My rating: 4 of 5 stars
Publication Date: June 9th 2015
Publisher: Delacorte Press
Point of View: 1st Person & Female
Recommended Age: 14+
Genres & Themes: Young Adult, Urban Fantasy, Dystopia, Demons
Sixteen-year-old Nina Kane should be worrying about her immortal soul, but she’s too busy trying to actually survive. Her town’s population has been decimated by soul-consuming demons, and souls are in short supply. Watching over her younger sister, Mellie, and scraping together food and money are all that matters. The two of them are a family. They gave up on their deadbeat mom a long time ago.
When Nina discovers that Mellie is keeping a secret that threatens their very existence, she’ll do anything to protect her. Because in New Temperance, sins are prosecuted as crimes by the brutal Church and its army of black-robed exorcists. And Mellie’s sin has put her in serious trouble.
To keep them both alive, Nina will need to trust Finn, a fugitive with deep green eyes who has already saved her life once and who might just be an exorcist. But what kind of exorcist wears a hoodie?
Wanted by the Church and hunted by dark forces, Nina knows she can’t survive on her own. She needs Finn and his group of rogue friends just as much as they need her.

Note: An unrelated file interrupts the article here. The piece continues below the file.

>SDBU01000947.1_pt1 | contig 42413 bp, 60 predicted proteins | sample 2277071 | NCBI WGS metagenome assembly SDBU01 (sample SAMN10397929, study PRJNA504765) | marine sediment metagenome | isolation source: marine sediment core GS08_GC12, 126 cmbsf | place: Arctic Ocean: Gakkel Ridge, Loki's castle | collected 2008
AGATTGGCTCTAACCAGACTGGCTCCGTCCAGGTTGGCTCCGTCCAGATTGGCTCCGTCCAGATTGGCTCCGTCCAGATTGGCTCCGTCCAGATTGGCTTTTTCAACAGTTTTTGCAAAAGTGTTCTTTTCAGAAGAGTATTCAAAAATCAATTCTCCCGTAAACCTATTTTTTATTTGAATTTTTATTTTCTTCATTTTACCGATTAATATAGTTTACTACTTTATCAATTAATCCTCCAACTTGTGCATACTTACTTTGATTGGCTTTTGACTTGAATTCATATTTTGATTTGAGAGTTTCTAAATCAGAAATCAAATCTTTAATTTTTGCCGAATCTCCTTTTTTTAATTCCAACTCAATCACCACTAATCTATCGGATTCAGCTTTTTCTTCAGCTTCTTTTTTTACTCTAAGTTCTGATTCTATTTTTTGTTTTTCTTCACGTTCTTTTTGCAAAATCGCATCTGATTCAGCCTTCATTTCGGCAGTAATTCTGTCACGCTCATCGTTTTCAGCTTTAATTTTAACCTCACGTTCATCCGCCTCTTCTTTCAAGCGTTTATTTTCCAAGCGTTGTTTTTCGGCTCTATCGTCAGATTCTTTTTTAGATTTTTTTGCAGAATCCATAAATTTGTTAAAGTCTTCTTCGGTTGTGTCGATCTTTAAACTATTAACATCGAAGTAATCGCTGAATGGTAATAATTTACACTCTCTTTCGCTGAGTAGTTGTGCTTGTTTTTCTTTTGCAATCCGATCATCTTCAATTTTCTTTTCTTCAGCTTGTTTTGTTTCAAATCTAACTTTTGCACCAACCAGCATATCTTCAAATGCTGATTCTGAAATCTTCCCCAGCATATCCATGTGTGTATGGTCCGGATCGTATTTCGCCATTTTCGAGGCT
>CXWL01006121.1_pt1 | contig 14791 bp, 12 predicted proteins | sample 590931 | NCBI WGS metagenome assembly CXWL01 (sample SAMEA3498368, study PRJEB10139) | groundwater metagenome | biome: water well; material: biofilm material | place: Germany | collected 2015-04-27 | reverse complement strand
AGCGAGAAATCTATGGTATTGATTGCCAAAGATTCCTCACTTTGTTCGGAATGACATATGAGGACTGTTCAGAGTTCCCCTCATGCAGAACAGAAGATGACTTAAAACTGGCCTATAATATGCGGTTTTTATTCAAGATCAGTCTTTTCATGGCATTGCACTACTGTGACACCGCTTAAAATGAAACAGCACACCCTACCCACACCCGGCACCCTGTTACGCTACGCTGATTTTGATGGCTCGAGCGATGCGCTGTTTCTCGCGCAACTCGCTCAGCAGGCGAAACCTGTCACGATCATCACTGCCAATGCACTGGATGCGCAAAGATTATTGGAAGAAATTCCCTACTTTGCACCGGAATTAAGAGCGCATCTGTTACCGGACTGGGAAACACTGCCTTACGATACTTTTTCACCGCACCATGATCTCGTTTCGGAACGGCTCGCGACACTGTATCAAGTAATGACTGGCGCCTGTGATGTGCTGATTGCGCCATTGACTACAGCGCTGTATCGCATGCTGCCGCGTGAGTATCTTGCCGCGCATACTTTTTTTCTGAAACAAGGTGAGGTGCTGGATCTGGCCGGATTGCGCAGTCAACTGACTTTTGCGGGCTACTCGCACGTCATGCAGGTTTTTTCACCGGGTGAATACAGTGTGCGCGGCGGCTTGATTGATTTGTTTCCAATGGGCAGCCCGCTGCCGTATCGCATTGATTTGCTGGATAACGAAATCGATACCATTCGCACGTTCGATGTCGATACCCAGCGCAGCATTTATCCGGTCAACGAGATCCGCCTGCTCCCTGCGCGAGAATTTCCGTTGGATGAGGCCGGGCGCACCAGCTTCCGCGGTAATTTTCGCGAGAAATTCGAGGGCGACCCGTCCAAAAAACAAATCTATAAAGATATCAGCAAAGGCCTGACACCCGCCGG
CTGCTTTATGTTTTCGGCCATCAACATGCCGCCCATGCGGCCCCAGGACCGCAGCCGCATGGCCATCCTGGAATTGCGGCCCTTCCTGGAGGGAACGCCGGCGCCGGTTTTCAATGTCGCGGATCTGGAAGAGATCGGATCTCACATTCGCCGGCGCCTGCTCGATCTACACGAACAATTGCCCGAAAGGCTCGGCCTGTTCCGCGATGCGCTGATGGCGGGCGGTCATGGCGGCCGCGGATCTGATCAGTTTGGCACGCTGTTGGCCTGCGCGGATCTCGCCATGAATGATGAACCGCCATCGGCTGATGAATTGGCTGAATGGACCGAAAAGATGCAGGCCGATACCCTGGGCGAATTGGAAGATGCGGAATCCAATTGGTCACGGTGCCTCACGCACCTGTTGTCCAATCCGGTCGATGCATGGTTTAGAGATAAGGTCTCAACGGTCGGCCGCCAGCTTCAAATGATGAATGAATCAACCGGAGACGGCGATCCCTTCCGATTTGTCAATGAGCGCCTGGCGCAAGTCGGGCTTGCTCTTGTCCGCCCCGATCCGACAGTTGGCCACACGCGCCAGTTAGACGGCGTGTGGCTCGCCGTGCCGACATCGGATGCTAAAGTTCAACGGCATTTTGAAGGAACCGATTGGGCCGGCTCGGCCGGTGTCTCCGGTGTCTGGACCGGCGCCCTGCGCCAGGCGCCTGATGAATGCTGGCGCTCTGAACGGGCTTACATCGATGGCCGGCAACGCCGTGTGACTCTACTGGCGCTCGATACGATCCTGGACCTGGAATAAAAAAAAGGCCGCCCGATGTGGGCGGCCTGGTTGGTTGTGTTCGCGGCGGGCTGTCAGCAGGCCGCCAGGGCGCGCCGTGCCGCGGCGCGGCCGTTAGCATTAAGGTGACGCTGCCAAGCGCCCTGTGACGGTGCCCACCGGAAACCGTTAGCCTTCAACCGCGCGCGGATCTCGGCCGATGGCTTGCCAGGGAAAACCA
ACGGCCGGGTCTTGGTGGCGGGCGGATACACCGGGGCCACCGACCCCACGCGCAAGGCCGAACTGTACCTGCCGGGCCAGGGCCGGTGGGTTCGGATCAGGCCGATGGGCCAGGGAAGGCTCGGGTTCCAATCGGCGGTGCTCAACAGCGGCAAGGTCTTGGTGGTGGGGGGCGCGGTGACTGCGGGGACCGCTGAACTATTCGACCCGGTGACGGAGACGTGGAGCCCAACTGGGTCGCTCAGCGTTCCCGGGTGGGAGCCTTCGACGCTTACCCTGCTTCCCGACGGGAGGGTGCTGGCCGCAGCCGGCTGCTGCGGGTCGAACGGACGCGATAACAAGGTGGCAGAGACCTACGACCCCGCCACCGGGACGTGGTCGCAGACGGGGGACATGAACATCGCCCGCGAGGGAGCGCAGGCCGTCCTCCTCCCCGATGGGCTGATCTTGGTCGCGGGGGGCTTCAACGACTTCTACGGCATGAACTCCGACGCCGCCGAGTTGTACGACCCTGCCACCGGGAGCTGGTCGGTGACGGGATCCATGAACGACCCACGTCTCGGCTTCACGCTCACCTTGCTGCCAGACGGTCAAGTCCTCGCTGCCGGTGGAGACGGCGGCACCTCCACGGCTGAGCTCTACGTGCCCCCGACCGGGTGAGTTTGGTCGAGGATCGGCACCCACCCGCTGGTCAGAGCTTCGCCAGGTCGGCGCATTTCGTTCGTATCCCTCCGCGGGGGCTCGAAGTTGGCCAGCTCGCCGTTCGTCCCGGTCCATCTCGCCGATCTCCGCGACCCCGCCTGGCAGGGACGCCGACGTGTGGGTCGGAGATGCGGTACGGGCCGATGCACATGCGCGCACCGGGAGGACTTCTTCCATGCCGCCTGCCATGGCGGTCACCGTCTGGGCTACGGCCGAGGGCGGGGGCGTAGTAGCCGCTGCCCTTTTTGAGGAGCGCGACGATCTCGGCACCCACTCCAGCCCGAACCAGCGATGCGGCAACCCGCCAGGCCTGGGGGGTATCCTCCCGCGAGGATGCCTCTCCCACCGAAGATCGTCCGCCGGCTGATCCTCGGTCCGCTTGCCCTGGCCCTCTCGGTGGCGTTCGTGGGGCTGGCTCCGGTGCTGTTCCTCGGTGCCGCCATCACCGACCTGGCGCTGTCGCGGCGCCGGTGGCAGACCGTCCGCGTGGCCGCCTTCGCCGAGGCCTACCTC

Oh, this was good. Great. Astonishingly entertaining. I first had my reservations regarding the suitability of mixing dystopia and urban fantasy as genres. Would they create a ‘‘believable’’ and ‘‘convincing’’ enough story, albeit full of demons, exorcists and religious fanatics? Would it make sense? Those two questions made me extremely curious. And I’m a curious reader. So let me tell you something: it works better than I could ever imagine.
The story was extremely fast-paced, brimming with action and intensity. It was nasty as anything, with fierce and blood drunk demons – degenerates – roaming the night and only a few exorcist there to stop them. This was my first read by Rachel Vincent but, if every book she’s ever written is like this one, no one will stop me from raiding them… I mean, reading them.
Nina – love her name – was a great heroine. Brave, bold and fearless, she showed determination in saving her sister from the demons’ clutches and in shouting out the truth about the real enemy in the society. But she had help; she wasn’t alone. About her company… the author probably aimed for Finn to be some kind of special asset to the story and everything… but his ability actually made me feel less attached to him than I normally am to a character.
And the romance was neither swoon-worthy nor exciting. Sorry. Insta-love.
Still, The Stars Never Rise and I had a wonderful time together.
I hope to read more books such as this one in the future.